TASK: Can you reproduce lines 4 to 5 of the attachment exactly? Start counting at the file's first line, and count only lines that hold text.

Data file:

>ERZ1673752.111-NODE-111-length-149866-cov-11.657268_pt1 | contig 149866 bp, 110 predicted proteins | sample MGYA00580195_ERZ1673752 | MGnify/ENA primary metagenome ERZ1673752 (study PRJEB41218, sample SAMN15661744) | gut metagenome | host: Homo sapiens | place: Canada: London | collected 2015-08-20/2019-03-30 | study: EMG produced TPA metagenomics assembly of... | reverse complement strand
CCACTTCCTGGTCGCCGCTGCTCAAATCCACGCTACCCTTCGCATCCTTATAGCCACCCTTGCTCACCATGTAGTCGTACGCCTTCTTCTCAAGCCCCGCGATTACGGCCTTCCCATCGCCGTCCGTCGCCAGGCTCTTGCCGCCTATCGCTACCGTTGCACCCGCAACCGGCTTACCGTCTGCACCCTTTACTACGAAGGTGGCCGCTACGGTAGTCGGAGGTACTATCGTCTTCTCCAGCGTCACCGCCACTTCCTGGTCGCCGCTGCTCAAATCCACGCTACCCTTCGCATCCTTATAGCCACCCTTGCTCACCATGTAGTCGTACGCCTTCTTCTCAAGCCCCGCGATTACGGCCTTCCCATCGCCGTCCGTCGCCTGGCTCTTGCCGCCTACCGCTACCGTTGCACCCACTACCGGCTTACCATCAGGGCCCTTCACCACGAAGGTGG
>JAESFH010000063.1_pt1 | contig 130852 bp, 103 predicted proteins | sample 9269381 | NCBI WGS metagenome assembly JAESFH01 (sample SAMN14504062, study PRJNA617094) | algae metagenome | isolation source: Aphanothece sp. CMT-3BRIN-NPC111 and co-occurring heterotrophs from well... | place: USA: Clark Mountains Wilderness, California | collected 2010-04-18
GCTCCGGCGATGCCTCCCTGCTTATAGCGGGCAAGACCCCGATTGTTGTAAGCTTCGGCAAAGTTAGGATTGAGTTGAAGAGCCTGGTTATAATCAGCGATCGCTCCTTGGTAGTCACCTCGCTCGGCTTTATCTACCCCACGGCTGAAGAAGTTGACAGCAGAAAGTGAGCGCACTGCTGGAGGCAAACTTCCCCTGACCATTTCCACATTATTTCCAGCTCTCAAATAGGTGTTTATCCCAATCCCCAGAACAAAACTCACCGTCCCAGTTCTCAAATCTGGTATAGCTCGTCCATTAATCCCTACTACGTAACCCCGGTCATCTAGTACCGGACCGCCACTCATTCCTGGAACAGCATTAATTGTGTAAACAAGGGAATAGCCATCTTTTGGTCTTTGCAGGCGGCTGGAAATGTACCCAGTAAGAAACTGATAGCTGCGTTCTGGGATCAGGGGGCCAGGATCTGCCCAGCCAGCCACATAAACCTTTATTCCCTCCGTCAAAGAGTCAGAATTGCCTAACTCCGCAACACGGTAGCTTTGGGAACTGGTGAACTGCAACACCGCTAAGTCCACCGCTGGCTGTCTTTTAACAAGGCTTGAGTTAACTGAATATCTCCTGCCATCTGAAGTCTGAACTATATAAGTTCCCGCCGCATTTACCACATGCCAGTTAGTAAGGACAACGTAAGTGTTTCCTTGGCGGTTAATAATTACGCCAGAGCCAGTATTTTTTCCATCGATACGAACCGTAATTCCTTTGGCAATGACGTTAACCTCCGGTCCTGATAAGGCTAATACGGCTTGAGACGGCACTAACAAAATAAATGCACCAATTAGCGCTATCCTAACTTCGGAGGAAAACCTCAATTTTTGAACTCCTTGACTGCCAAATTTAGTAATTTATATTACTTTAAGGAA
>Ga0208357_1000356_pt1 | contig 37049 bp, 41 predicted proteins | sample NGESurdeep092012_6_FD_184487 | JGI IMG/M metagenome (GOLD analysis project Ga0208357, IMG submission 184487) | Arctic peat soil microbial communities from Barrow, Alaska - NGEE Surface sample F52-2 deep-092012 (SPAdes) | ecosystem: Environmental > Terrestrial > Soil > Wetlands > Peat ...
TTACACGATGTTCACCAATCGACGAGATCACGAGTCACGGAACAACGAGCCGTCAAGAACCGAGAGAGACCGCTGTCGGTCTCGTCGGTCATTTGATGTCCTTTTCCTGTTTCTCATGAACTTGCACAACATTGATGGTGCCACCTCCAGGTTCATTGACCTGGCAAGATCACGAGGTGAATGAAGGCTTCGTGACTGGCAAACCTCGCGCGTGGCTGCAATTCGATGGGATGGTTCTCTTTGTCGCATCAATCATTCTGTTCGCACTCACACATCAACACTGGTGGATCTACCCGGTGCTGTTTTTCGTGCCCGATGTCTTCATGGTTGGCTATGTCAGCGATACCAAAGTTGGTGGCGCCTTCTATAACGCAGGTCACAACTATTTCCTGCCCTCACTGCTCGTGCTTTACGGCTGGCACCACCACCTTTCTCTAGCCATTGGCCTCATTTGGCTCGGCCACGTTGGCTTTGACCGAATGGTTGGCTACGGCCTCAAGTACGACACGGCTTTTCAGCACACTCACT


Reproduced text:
GCTCCGGCGATGCCTCCCTGCTTATAGCGGGCAAGACCCCGATTGTTGTAAGCTTCGGCAAAGTTAGGATTGAGTTGAAGAGCCTGGTTATAATCAGCGATCGCTCCTTGGTAGTCACCTCGCTCGGCTTTATCTACCCCACGGCTGAAGAAGTTGACAGCAGAAAGTGAGCGCACTGCTGGAGGCAAACTTCCCCTGACCATTTCCACATTATTTCCAGCTCTCAAATAGGTGTTTATCCCAATCCCCAGAACAAAACTCACCGTCCCAGTTCTCAAATCTGGTATAGCTCGTCCATTAATCCCTACTACGTAACCCCGGTCATCTAGTACCGGACCGCCACTCATTCCTGGAACAGCATTAATTGTGTAAACAAGGGAATAGCCATCTTTTGGTCTTTGCAGGCGGCTGGAAATGTACCCAGTAAGAAACTGATAGCTGCGTTCTGGGATCAGGGGGCCAGGATCTGCCCAGCCAGCCACATAAACCTTTATTCCCTCCGTCAAAGAGTCAGAATTGCCTAACTCCGCAACACGGTAGCTTTGGGAACTGGTGAACTGCAACACCGCTAAGTCCACCGCTGGCTGTCTTTTAACAAGGCTTGAGTTAACTGAATATCTCCTGCCATCTGAAGTCTGAACTATATAAGTTCCCGCCGCATTTACCACATGCCAGTTAGTAAGGACAACGTAAGTGTTTCCTTGGCGGTTAATAATTACGCCAGAGCCAGTATTTTTTCCATCGATACGAACCGTAATTCCTTTGGCAATGACGTTAACCTCCGGTCCTGATAAGGCTAATACGGCTTGAGACGGCACTAACAAAATAAATGCACCAATTAGCGCTATCCTAACTTCGGAGGAAAACCTCAATTTTTGAACTCCTTGACTGCCAAATTTAGTAATTTATATTACTTTAAGGAA
>Ga0208357_1000356_pt1 | contig 37049 bp, 41 predicted proteins | sample NGESurdeep092012_6_FD_184487 | JGI IMG/M metagenome (GOLD analysis project Ga0208357, IMG submission 184487) | Arctic peat soil microbial communities from Barrow, Alaska - NGEE Surface sample F52-2 deep-092012 (SPAdes) | ecosystem: Environmental > Terrestrial > Soil > Wetlands > Peat ...